Sunday 3 May 2020

Something, something, COVID-19

Over on Twitter I have been curating a list of people using COVID-19 as justification for doing things they have always wanted to do. It's quite a long list.

A particularly tenuous effort appeared in the Sunday Times today:

Covid-19 crisis sparks new call in Scotland for tobacco levy

The 'new call' comes from ASH Scotland, a state-funded pressure group that has been campaigning for a tobacco levy for years.

What is the connection with COVID-19? Alas, they can't really tell us and have to resort to some impressive mental contortions to even imply that there is a connection.

Scotland’s leading anti-smoking charity is backing calls for a minimum unit price (MUP) on tobacco after scientists said “now is the time” to tackle the largest preventable cause of chronic disease.

Is it, though? Wouldn't it be better to direct all our energy towards a genuine public health threat that has killed over 20,000 people in Britain and has consigned us to an economically devastating lockdown? Maybe tinkering with the price of cigarettes - which are already among the most expensive in the world - can wait.

Ash Scotland is supporting a new levy similar to that introduced in Scotland on alcohol products two years ago. It would see the price of cigarettes and tobacco rise with the aim of persuading more smokers to quit.

Minimum pricing for alcohol doesn't seem to have worked and the price of cigarettes does rise every year as a result of regressive sin taxes. Moreover, there is already a minimum price for cigarettes because there is a minimum excise duty.  

Ash Scotland said that in addition to a minimum unit price, it would like to see a price cap at the top end of the market to prevent the tobacco industry from shifting price increases from cheap to premium products.

They want to prevent some cigarettes becoming more expensive? That's a new one.

The charity’s support for MUP is echoed by three leading academics in Scotland.

Wow, three people! No wonder a major newspaper has chosen to cover this story.   

The three academics can be fairly described as the usual suspects.

Professor Mike Lean (University of Glasgow), Richard Simpson (University of Stirling) and Professor Linda Bauld (University of Edinburgh) said wider measures should be considered such as reducing tobacco availability and introducing minimum pricing. “Now is the time to align how we respond to the largest preventable cause of chronic diseases — smoking — with our response to Covid-19.”

It is not at all obvious that 'this is the time', nor is it obvious that making tobacco even more expensive will 'align' anti-smoking policy with the COVID-19 response. Have we been using the price mechanism to reduce coronavirus infections?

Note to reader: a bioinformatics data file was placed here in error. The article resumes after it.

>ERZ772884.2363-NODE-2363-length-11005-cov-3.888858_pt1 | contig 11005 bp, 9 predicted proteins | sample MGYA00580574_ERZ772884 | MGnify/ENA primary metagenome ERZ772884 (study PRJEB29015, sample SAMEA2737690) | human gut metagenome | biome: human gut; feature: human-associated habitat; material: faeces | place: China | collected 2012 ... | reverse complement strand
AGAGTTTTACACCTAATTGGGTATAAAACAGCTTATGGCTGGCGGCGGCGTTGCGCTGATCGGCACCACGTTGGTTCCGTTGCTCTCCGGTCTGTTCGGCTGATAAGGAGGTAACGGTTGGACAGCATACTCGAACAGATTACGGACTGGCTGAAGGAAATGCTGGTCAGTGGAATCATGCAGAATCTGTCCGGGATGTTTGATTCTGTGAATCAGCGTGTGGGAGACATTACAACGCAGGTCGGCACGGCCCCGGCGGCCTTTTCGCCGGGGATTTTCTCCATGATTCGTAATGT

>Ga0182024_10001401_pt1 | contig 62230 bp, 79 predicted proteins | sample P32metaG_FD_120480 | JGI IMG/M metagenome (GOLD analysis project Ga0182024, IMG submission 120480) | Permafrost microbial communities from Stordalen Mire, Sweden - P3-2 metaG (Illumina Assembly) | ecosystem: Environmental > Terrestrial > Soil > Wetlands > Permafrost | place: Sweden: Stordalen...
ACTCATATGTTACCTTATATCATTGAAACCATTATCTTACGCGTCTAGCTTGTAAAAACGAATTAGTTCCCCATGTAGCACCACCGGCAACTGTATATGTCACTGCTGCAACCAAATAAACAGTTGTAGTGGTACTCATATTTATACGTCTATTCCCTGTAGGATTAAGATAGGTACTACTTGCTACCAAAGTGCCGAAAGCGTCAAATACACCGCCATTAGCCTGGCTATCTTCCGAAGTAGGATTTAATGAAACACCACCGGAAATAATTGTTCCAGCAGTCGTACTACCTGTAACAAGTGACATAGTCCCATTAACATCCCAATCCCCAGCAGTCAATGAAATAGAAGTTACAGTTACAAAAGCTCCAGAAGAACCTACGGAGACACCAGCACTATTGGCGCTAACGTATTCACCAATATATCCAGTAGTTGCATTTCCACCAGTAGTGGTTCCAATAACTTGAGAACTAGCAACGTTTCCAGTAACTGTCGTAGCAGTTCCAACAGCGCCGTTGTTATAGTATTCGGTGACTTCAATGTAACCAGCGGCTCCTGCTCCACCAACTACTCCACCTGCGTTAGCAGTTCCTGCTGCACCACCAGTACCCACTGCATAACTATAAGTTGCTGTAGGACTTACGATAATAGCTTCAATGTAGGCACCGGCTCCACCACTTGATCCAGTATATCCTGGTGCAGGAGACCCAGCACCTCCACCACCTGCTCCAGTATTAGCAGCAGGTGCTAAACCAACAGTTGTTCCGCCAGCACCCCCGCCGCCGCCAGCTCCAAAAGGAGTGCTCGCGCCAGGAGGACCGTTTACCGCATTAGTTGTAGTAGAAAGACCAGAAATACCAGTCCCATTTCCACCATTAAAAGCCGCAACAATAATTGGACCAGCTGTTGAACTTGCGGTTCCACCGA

In an open letter, the academics described it as “perverse” that tobacco is still being advertised outside convenience stores...

I cannot even guess what they mean by this. Tobacco advertising has been completely banned for the best part of twenty years.

And, once again, what has any of this got to do with COVID-19?

“We do not have good evidence that smokers are at higher risk of contracting Covid-19, but it is safe to say that stopping smoking will help with recovery.”

That's one way of putting it. Another way of putting it is that smokers are at less risk of contracting COVID-19 and are at less risk of being hospitalised with COVID-19. It is not 'safe to say' anything at this point. As the aforementioned Linda Bauld said recently, 'there's something weird going on with smoking and coronavirus'. 

The Sunday Times article alludes to this...  

There is a suggestion, however, that smokers could be less likely to catch coronavirus. In France, an in-depth study conducted by the Pasteur Institute, a leading research centre into the disease, found that four times fewer smokers contracted Covid-19 than non-smokers. Scientists believe nicotine in cigarettes could be behind the surprising results but more research is needed.

The journalist was apparently unable to get a response from the activist-academics to these interesting developments and so moves on to the temperance lobby instead.

On Friday, health professionals marked the second anniversary of minimum unit pricing on all alcohol sold in Scotland with a warning to policy-makers not to let momentum slip post-Covid 19.

In the case of Scottish Health Action on Alcohol Problems (SHAAP), another state-funded pressure group, they marked the anniversary by doing what they so often do: lying. This, from the Evening Express...

Shaap chairman Dr Peter Rice said there has been a “substantial fall” in the number of deaths in the 24 months since the policy took effect.

There is no published evidence to suggest this.

SHAAP get a quote in the Sunday Times article too...

“People should be in no doubt about the ferocity and determination of global alcohol producers in seeking to overturn MUP and other policies that affect their profits,” said Dr Eric Carlin, director of Scottish Health Action on Alcohol Problems.

Sorry to break it to you, Eric, but forcing companies to charge more than the market price for their products is more likely to increase their profits than reduce them. If the booze companies got together and agreed to do minimum pricing voluntarily, they would be hauled up for price-fixing.

“We will need to build on progress made prior to the pandemic and to regain the momentum with policies, including MUP that reduce alcohol-related harms, which disproportionately affect the poorest communities.”

Yes, it's important to remember the real victims of COVID-19: neo-temperance campaigners who have lost the momentum in fleecing the poor.

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